Healthy and Breastless
Navigating the emotional stress of going flat
Ben and I had just had the best weekend ever. Lots of laughing, some card games, corny Christmas movies and lots of wine. I was driving to work on Monday, 11/26 after I had had an MRI the previous week. The MRI was routine to make sure my 10-year-old implants were in tact. The phone rang from Sloan Kettering and I picked up, anticipating another regular call that said all was fine.
In fact, the implants are in tact. Great news! However, the nurse went on to say, "Has anyone talked to you about your textured implants?" My heart dropped. No one had. She went on to say they have been recalled and can cause a rare form of lymphoma at about 8-10 years of having them in; but the doctors are not recommending patients remove the implants. I started bawling.
Guess who just reached 10 years? Me.
I immediately started asking questions...what was the manufacturer? How soon can I get an appointment to get these implants out? Why don't doctors recommend getting them removed? What is the chance that I will get lymphoma? Does insurance pay for this?
To be honest, I didn't really hear any of the answers to the questions. My eyes glazed over. My mascara ran down my face. Same time of year as 11 years ago when I was diagnosed. Christmas-time and I'm getting hit in the gut by cancer - again.
I immediately went down the rabbit hole of thinking I had cancer. I started thinking about my will (I need to write one!), how much money I had in the bank and if I could take my savings and take all my nieces and Ben's daughter to Disney. Thinking...should I leave my car to my mom? Who is going to keep running Fighting Pretty? What about Ben? I need to marry him!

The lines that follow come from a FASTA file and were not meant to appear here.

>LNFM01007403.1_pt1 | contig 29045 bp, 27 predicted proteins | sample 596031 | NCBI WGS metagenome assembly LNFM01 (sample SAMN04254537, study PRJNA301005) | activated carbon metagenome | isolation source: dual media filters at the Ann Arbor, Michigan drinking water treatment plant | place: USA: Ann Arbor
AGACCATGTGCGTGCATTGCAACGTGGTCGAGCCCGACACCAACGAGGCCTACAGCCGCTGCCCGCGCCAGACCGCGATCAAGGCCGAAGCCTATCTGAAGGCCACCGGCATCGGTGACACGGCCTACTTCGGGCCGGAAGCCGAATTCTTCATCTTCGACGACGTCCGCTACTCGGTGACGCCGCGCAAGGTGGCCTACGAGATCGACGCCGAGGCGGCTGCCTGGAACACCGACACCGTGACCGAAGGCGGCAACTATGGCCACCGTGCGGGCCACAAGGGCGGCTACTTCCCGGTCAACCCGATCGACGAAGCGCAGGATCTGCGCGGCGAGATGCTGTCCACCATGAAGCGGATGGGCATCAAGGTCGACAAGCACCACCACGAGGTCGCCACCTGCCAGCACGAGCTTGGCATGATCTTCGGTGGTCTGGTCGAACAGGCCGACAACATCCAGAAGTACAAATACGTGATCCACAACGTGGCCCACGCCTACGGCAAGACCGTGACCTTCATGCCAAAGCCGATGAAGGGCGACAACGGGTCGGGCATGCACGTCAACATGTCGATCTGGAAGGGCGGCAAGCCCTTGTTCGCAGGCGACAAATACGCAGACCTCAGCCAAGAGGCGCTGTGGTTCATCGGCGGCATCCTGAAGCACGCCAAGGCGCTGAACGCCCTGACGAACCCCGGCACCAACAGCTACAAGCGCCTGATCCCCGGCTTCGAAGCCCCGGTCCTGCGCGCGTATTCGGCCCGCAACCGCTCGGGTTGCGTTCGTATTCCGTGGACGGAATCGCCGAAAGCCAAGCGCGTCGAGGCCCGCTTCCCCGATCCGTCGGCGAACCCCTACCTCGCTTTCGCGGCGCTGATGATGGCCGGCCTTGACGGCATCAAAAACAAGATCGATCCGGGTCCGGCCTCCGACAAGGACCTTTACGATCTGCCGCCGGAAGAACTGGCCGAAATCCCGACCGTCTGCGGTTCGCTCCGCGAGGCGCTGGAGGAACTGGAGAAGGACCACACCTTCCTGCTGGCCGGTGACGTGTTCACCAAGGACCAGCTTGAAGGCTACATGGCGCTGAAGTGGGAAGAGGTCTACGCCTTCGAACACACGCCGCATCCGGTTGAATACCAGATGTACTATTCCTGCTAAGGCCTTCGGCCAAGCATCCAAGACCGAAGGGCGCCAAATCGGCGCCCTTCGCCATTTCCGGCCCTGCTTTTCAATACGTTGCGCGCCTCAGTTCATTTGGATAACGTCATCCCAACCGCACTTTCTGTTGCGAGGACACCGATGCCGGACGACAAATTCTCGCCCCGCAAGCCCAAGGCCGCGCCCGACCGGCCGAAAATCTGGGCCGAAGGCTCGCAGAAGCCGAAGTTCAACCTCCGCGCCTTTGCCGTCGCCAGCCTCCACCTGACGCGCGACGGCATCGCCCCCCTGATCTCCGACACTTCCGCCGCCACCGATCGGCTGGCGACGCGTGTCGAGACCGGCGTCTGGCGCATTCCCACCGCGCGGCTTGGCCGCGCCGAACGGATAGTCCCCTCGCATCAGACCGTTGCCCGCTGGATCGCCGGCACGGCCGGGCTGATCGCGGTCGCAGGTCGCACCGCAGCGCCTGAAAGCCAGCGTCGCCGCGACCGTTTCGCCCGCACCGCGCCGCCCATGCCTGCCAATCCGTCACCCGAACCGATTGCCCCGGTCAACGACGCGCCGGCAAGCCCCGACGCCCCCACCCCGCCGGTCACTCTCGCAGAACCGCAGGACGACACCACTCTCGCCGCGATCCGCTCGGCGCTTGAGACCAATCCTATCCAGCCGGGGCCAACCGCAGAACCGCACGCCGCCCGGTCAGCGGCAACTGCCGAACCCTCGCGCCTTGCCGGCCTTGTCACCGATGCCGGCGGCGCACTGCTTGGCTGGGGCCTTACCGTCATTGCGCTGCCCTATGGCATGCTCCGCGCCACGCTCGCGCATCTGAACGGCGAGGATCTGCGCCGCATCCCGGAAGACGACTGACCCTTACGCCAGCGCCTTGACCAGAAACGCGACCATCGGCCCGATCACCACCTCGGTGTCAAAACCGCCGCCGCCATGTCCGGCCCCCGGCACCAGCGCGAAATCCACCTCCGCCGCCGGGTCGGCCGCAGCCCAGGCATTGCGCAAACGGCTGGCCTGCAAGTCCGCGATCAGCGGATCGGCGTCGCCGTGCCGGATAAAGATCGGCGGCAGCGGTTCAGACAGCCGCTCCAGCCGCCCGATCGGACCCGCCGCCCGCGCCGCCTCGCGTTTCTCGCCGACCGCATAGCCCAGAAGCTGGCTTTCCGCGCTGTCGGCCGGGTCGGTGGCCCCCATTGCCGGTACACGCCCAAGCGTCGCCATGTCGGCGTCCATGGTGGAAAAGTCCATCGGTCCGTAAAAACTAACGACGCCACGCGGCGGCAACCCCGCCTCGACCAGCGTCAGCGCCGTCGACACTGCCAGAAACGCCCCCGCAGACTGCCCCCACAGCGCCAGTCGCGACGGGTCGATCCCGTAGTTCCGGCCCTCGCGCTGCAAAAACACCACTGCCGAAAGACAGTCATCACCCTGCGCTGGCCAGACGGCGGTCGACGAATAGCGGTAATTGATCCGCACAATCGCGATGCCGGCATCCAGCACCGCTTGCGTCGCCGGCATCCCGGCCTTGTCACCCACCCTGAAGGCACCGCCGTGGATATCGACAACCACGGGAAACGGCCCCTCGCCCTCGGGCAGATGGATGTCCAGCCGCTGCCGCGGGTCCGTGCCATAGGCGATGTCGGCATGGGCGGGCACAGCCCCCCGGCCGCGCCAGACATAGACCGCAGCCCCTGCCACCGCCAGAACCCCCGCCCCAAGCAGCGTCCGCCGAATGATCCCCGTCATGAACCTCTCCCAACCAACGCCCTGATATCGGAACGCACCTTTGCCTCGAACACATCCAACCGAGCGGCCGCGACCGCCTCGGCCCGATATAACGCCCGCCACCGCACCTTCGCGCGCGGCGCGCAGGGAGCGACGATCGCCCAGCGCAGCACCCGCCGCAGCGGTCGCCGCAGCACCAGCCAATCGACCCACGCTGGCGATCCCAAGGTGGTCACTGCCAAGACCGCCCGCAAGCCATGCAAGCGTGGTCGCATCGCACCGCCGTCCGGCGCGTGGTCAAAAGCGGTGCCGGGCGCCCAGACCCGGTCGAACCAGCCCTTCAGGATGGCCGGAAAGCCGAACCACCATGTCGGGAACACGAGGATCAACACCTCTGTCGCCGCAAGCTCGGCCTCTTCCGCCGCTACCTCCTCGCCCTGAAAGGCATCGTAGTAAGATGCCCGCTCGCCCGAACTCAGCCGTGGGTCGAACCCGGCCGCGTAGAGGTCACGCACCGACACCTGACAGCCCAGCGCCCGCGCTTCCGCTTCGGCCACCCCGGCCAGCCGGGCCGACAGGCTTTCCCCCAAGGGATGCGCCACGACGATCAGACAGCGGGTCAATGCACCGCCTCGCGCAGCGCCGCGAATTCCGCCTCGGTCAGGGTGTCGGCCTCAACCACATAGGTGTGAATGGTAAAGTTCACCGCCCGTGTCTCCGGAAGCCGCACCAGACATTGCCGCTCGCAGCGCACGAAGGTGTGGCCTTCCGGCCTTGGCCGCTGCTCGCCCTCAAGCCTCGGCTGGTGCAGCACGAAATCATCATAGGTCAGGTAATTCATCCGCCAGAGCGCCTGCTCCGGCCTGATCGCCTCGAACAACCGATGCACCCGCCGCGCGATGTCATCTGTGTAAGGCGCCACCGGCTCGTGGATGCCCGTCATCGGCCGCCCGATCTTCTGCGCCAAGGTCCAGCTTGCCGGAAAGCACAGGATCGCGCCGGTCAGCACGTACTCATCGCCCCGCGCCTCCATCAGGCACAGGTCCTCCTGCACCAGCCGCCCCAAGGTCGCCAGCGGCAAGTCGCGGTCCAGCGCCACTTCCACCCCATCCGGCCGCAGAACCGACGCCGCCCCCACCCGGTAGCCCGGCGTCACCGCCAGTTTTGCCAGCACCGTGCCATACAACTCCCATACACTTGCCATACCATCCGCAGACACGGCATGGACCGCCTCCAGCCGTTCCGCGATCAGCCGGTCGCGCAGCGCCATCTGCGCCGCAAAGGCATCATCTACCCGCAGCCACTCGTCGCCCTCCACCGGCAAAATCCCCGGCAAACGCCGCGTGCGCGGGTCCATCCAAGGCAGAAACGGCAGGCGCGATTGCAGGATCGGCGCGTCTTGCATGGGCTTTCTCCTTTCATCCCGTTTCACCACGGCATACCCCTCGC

I went inside my office thinking for some strange reason that I could handle myself and not fall apart. I had been through bad news before. I got this.
As soon as I saw my co-worker Kathryn, I lost my shit.
I went home, had a pep talk with Ben and realized - I don't have cancer. I don't have lymphoma. I'm not dying. I need to peel the emotion away from this situation and deal with it. Just like I did with cancer. So I got on the horn, called a breast reconstructive surgeon here at OHSU, and scheduled my surgery.
January 16 - only 2 days after the anniversary of my mastectomy - I will have my Allergan implants removed. I will be flat. I will not have new implants put in. My plan is to live until I'm 95 - and I can't go through this again.
I went to work the next day, and everyone asked how I was doing. There were tears, there were hugs and I am so lucky to know that I have a huge support system. When anyone asked how I was doing, I said - "You know what? I'm fucking fine! I'm gonna be fine, and I. AM. FINE GIRL!"
So, here goes.
Flat, Fabulous and Fighting Pretty!
PS. If you have implants, please ask your doctor if you have textured Allergan implants. I'm not writing this to scare you. I'm writing this to save your life. Read more about the recall of Allergan implants here.
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